My Sous Vide Experiment (1)

In the past, I spent too much time at work, and the result of eating out often was that my body was "harmed by grouping". The many food safety incidents that have occurred in recent years have made me realize that choosing ingredients for cooking by myself is the greatest guarantee for my health.

Although I have eaten food for many years, I first heard of sous vide, a French cooking method that is popular in high-end restaurants, from the articles of my well-known food blogger friends a few years ago. The original meaning of Sous vide in French is vacuum, and it should be translated into vacuum low-temperature cooking in Chinese. It is to season the ingredients and then vacuum-pack them, and then use precise laboratory instruments to control the temperature and cook in water for a long time at a water temperature below 80 degrees Celsius. Only in this way, the steak, pigeon breast, fish, etc. in the new French cuisine can have a 5-7 degree of doneness and a uniform and tender meat color under the thin, crispy skin that has been quickly fried and roasted.

On the left is the normal cooking method, on the right is sous vide (Photo credit: Modernist Cuisin)

Although Shu Wei is very fashionable, and it is very attractive to me, who is full of engineering blood, to be able to precisely control the cooking results in a scientific way, but the commercial vacuum packaging machine is expensive, and a set costs 2 to 3,000 U.S. dollars, with automatic temperature control. Water temperature controllers are only produced by professional scientific instrument companies, and the price is also 1 to 2,000 US dollars. Therefore, although Shu Yao has been developed abroad for many years, it is only used in restaurants and has not entered ordinary families.

Commercial sous vide model (Source: Polyscience)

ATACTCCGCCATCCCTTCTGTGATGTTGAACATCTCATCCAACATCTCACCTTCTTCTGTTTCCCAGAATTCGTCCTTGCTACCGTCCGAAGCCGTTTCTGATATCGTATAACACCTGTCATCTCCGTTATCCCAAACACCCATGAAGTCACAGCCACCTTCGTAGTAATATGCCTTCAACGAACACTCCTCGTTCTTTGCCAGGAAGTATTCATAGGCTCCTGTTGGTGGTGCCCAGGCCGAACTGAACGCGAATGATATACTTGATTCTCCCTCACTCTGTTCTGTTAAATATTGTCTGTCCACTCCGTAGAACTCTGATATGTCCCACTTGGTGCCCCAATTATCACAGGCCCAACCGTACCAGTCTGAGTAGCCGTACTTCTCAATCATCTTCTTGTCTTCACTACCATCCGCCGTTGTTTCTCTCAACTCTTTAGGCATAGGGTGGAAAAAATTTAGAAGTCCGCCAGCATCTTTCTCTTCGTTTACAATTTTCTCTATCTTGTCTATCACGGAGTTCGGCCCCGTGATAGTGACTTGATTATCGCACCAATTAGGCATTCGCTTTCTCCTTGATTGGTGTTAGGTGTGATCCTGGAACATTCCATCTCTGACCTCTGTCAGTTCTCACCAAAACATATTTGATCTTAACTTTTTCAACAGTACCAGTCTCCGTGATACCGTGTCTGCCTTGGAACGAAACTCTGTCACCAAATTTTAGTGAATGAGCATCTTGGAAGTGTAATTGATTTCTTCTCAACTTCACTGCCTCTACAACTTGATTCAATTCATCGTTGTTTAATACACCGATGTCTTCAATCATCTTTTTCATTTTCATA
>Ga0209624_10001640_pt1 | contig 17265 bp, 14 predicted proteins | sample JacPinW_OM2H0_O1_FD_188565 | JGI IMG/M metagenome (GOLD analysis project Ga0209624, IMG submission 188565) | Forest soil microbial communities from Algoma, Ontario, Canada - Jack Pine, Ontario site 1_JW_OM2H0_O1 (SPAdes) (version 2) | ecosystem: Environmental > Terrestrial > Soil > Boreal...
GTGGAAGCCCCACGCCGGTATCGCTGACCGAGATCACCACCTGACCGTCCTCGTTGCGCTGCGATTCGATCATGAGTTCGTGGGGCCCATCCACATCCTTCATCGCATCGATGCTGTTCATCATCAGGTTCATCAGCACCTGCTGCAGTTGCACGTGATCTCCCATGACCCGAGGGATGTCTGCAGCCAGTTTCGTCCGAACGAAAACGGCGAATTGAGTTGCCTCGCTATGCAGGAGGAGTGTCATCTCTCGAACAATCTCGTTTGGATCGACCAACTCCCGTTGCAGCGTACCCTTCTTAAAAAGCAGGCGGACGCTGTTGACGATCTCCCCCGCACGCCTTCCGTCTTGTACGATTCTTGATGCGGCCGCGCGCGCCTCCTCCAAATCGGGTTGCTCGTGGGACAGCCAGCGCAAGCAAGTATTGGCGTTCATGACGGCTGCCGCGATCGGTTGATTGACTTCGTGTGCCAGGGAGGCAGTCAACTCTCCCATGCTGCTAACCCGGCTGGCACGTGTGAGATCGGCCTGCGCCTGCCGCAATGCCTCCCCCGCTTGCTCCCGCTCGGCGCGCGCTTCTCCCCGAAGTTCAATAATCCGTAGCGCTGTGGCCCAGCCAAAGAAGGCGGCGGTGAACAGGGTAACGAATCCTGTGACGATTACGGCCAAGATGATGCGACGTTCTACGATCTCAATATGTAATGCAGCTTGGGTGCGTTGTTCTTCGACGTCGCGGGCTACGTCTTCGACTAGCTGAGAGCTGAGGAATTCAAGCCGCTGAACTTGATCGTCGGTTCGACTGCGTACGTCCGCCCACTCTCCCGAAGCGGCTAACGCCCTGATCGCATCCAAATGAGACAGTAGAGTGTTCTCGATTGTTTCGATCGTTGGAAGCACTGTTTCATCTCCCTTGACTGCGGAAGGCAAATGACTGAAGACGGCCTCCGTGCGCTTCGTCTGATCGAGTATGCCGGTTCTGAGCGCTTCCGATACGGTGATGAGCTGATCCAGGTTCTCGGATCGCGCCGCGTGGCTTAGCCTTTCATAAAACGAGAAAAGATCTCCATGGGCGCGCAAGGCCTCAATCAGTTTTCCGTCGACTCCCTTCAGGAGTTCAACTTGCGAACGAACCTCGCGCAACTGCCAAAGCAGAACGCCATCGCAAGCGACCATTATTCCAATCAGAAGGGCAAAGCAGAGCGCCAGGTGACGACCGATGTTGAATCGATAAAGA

In 2011, a major event occurred in the American publishing industry. Dr. Nathan Myhrvold, a retired Chief Technology Officer of Microsoft Corporation with a degree in mathematics, space physics, econometrics and econometrics, published a set of recipe books Modernist Cuisin: The Art and Science of Cooking. This set of 5 recipe books, up to 2,400 pages and priced at US$625, uses the specifications of a photobook and a scientific perspective to explain how to cook fashionable molecular cuisine. Published at no expense by a retired millionaire fanatic who loves to cook, this seemingly easy-selling cookbook has become a bestseller and sparked a wave of molecular gastronomy at home. Due to the extensive use of sous vide cooking in the book, it also indirectly caused sous vide to enter the kitchen of ordinary families.

Beautiful example images of modernist cuisine (Image credit: Modernist Cuisin)

As the general public's interest in simmering cooking began to turn into demand, manufacturers have also begun to develop low-temperature cooking and vacuum packaging models for home use, and reduce prices through mass production. So in 2013, the most exciting event for me as a kitchen nerd is that a manufacturer finally launched a low-temperature cooking machine for household use worth 200 yuan. The next article will discuss these two machines and my purchase process.

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